New Study Reveals Truth Behind Muscle Power
(Photo : D. Williams/University of Washington)
Muscles are a major part of our bodies, doing everything from pumping blood through our heart to allowing us to walk. Now, doctors may have a new way of thinking about how to treat heart and skeletal muscle diseases thanks to a new study that's given researchers an in-depth look as to how muscles generate power.
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Muscles generate power when filaments of myosin tugging on filaments of actin shorten, or contract, the muscle. For the past fifty years, researchers believed that this power only came from what happened straight up and down the length of the muscle. Yet this new research seems to indicate otherwise.
In order to learn a bit more about muscles, researchers used computer modeling to test the geometry and physics of how muscles work. The computer results were then validated through X-ray diffraction experiments on moth flight muscle, which is very similar to human cardiac muscle. This allowed the scientists to gather a new understanding of muscle dynamics, which has enormous implications for the research and use of all muscles, including organs.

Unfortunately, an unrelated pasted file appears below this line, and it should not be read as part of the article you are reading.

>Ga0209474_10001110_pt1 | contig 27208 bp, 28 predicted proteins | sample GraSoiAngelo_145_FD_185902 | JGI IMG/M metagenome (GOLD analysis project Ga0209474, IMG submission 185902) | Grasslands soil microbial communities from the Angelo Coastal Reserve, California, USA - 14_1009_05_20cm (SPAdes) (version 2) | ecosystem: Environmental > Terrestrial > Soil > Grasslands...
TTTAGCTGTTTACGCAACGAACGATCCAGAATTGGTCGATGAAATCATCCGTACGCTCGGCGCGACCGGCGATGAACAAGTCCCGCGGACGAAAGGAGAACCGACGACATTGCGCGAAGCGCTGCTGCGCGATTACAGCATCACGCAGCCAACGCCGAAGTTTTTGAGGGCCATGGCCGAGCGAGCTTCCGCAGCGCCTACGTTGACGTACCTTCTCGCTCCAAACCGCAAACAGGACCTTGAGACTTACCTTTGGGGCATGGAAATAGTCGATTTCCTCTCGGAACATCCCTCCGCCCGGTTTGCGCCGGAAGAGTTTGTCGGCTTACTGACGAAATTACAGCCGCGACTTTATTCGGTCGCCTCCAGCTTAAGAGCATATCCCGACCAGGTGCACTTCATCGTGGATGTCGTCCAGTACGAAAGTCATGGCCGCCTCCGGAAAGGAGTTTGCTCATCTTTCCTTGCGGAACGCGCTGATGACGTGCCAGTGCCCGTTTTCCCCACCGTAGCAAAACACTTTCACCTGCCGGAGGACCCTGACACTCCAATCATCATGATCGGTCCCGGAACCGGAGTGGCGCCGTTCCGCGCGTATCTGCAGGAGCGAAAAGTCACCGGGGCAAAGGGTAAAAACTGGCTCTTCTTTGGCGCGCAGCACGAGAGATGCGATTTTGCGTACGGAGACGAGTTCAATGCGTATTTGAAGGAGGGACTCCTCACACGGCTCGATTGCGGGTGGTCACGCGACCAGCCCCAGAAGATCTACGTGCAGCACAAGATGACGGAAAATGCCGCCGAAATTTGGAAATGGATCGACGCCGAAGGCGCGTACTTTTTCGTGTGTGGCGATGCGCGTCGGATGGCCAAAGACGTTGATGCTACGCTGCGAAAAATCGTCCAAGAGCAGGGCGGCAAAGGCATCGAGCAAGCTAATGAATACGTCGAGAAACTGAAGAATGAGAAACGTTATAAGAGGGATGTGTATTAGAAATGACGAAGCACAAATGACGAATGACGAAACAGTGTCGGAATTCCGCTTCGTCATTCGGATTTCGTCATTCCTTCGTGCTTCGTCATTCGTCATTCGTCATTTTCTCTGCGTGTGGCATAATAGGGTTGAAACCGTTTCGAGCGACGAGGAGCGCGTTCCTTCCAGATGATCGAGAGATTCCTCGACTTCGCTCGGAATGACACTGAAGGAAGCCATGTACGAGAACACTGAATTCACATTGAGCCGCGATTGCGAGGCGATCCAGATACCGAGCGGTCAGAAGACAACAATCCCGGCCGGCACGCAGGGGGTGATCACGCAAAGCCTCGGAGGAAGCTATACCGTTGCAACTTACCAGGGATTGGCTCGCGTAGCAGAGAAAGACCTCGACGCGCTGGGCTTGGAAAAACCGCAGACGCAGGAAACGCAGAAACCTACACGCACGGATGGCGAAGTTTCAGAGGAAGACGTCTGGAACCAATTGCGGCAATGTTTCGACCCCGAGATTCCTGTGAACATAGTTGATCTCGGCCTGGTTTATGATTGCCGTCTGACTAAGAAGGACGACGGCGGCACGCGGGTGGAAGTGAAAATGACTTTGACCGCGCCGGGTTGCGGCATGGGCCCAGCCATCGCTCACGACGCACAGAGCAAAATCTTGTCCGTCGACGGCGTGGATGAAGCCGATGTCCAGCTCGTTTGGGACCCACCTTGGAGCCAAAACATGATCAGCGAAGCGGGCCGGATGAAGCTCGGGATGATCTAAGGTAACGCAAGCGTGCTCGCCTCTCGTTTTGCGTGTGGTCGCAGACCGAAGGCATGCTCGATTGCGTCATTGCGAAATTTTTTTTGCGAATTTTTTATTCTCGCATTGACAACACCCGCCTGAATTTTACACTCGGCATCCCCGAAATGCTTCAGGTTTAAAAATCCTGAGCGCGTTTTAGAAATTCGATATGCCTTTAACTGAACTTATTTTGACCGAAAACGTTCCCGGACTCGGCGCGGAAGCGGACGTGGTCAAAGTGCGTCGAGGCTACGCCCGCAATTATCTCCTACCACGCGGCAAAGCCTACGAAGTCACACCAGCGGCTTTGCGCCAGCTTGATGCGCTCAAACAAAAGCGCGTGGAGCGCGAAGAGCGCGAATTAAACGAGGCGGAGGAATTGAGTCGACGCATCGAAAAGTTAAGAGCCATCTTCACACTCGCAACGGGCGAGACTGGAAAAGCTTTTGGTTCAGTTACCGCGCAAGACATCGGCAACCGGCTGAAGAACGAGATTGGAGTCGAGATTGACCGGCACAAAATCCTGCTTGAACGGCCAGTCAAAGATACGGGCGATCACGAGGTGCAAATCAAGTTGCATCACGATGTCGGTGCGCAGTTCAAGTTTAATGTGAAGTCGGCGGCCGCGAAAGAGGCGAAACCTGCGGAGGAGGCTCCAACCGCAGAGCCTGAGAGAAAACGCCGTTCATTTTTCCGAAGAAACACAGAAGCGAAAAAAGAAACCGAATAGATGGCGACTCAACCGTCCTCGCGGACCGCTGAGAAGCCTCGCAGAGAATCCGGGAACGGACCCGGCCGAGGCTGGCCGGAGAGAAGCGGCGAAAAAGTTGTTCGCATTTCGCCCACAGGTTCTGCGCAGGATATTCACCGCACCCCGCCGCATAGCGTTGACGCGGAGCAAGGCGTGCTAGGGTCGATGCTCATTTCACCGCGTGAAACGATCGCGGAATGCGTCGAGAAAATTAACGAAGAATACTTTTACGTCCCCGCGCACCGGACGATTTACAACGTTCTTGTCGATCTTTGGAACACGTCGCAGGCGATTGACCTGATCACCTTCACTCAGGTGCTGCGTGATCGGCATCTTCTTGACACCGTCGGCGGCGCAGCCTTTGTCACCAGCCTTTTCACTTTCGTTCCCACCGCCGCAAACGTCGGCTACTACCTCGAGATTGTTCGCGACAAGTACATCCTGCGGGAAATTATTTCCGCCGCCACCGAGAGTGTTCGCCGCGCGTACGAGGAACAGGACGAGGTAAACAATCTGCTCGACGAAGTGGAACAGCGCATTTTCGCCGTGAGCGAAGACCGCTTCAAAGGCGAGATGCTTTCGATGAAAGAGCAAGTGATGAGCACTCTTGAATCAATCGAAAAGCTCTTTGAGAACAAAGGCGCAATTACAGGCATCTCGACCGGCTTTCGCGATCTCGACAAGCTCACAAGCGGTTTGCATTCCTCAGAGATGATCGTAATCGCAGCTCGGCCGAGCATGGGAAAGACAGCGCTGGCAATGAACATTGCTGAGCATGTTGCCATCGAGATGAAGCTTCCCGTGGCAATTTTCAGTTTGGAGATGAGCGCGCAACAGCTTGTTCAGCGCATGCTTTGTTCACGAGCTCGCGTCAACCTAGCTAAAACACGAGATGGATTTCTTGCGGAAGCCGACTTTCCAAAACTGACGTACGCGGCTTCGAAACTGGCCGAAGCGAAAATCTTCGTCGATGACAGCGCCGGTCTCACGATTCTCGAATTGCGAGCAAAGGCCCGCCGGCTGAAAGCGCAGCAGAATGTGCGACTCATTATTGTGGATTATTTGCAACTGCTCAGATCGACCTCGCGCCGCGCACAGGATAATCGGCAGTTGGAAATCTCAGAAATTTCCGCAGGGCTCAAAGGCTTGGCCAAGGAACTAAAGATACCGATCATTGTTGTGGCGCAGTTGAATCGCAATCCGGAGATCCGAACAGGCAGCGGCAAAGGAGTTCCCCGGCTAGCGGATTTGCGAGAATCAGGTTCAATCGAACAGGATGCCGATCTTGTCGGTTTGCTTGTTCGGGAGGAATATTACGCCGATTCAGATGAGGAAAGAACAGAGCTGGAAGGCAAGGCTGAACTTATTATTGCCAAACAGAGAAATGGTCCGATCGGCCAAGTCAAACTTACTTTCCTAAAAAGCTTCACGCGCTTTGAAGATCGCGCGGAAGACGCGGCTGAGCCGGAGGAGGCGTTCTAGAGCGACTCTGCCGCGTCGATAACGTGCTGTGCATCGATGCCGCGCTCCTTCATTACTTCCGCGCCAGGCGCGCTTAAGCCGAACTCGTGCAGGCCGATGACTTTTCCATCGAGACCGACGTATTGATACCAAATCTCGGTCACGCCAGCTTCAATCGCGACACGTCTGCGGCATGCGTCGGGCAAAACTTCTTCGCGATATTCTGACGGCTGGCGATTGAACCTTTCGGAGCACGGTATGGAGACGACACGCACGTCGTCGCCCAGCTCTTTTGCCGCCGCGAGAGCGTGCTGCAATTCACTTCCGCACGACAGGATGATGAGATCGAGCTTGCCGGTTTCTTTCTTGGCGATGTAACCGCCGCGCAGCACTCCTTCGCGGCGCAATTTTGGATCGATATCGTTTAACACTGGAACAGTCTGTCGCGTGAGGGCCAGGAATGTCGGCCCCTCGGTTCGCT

So what did these new findings show? It turns out that force is generated in multiple directions in a muscle and not just along the long axis of its length. This aspect of muscle power has been unknown for decades and is now becoming a critical feature of scientists' understanding of normal and pathological aspects of muscle.
"In the heart especially, because the muscle surrounds the chambers that fill with blood, being able to account for forces that are generated in several directions during muscle contraction allows for much more accurate and realistic study of how pressure is generated to eject blood from the heart," said Michael Regnier, a UW bioengineering professor, in a news release. "The radial and long axis forces that are generated may be differently compromised in cardiac diseases and these new, detailed models allow this to be studied at a molecular level for the first time."
The findings are crucial for future studies of muscles and could eventually lead to better treatments.
The research is published in the journal Proceedings of the Royal Society B: Biological Sciences.